d.   Protect from prohibited personnel practices (as defined in 5 U.S.C. 2302(b)) those USDA employees who uncover and report allegations of compromised scientific integrity in good faith, as well as those USDA employees alleged to have compromised scientific integrity in the absence of a finding that scientific integrity was compromised; and

 

e.    Comply with the requirements of the WPA of 1989, and its expanded protections enacted by PL 103-424 and the WPEA of 2012, as well as with all Department- and agency-specific WPA regulations, rules, and policies, as applicable.

 

 

7.  PROCEDURES

 

The procedures described in this section address the reporting, assessing, investigating, and resolving of allegations of compromised scientific integrity made against current USDA employees.  The purpose of these procedures is to determine whether and to what extent scientific integrity has been compromised, who is responsible, and what corrective actions, if any, are appropriate to restore any compromise of scientific integrity.  NOTE:  Corrective actions, as defined in this DM, do not include adverse personnel actions or disciplinary actions.  Procedures for implementing adverse personnel or disciplinary actions are not covered by this DM.  Such actions may be proposed and implemented as allowed by, and in accordance with, other USDA policies and procedures separate from this DM based on final findings that scientific integrity has been compromised (i.e., those findings adjudicated by an agency/staff office and, if appealed, upheld by the USDA Chief Scientist).

 

a.    General Provisions.

 

(1)      Procedural Exceptions.  Particular circumstances in individual cases may dictate variation from the procedures in this DM when deemed in the best interests of USDA.  (Examples of such circumstances may include, but are not limited to:  joint jurisdiction over an allegation between two or more USDA agencies; joint jurisdiction over an allegation between USDA and a non-USDA institution; a USDA agency/staff office bearing primary responsibility for responding to an allegation, but being unable to do so because of a conflict of interest (see Section 9f) or other compelling circumstances; etc.).  Any significant change from these procedures must be approved by the DSIO, must be documented in the case record, and must ensure fair treatment of the informant and the respondent.  NOTE:  Reasonable extensions of the timeframes set forth in this DM are not considered to be significant changes.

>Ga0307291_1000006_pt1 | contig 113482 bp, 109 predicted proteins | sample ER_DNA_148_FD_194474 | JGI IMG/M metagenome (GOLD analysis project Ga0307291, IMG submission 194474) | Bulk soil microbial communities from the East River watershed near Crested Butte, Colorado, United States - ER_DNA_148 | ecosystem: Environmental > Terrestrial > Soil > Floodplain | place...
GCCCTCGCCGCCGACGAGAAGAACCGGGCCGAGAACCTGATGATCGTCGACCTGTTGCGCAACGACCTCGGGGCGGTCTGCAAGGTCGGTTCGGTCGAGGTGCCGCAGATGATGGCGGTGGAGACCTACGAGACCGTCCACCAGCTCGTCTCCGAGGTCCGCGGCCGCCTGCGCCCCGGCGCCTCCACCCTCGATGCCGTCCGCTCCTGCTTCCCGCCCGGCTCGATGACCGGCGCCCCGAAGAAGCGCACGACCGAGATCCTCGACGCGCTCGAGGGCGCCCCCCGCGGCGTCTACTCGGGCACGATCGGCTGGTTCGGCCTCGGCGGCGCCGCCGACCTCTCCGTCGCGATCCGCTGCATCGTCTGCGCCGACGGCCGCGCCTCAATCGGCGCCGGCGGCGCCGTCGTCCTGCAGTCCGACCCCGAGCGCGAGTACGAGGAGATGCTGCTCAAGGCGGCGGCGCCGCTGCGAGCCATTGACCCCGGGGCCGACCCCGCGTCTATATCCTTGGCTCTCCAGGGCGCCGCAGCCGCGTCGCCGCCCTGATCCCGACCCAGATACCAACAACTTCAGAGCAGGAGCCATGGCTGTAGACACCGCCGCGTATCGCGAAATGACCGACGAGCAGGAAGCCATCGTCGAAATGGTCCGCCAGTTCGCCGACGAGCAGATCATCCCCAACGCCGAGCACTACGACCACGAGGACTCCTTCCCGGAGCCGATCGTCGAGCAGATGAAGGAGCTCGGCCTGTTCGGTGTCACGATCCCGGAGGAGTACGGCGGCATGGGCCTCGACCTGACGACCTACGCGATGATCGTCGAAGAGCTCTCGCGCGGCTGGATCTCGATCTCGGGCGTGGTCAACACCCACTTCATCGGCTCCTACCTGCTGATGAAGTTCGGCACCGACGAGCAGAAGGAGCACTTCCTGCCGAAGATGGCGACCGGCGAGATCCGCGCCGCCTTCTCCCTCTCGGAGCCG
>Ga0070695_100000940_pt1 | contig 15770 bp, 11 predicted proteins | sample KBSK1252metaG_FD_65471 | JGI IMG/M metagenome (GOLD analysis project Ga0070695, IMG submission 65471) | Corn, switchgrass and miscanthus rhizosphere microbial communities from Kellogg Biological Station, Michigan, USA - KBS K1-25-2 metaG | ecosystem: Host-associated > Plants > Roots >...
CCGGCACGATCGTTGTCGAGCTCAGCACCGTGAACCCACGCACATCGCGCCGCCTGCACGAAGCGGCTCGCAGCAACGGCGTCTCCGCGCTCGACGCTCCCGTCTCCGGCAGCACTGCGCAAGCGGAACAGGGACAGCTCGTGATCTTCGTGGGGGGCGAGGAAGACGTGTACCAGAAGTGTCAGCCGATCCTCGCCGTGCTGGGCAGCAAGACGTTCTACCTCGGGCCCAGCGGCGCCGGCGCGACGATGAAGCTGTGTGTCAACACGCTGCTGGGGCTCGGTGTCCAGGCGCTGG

(2)      Referenced Terms.  For purposes of this DM, the following terms are to be construed as specified.

 

(a)      All references to “day(s)” in this DM mean calendar day(s), unless otherwise noted.

 

(b)      Receipt of a submission by any USDA administrative, oversight, legal, or deciding office or official (including but not limited to ASIOs or the DSIO) will mean actual receipt.

 

(c)      All references in this DM to reports (e.g., “Inquiry Report” and “Investigation Report”) and memoranda issued in the course of responding to allegations refer solely to the report or memorandum itself, not to evidentiary exhibits or other documents that may be referenced in the reports or memoranda.

 

(3)      Confidentiality. 

 

(a)      Except as described below, all individuals involved in a proceeding to review allegations of compromised scientific integrity (including but not limited to informants, respondents, other witnesses, individuals appointed to conduct the inquiry and investigation, consultants, legal counsel, and administrative support personnel) should preserve the confidentiality of information reviewed during the proceeding to the extent possible consistent with a fair and thorough investigation and as allowed by law.  NOTE:  This provision shall not be construed as limiting informants’ abilities to avail themselves of other appropriate processes for a review and resolution of their allegations.

 

 

                                                 1       During the course of a USDA-conducted proceeding to review and resolve an allegation of compromised scientific integrity, USDA leadership and offices with a need-to-know may be provided with case-related information in the event of the following exigencies:

 

                                                              a       Public health or safety is at risk, including an immediate need to protect human research subjects or animals;

 

                                                             b       The resources or interests of USDA funding sources are threatened;

 

                                                              c       Scientific activities should be suspended;

 

                                                             d       There is reasonable indication of possible violations of civil or criminal law;

 

                                                              e       Federal action is required to protect the interests of those involved in the proceeding to respond to the allegation of compromised scientific integrity;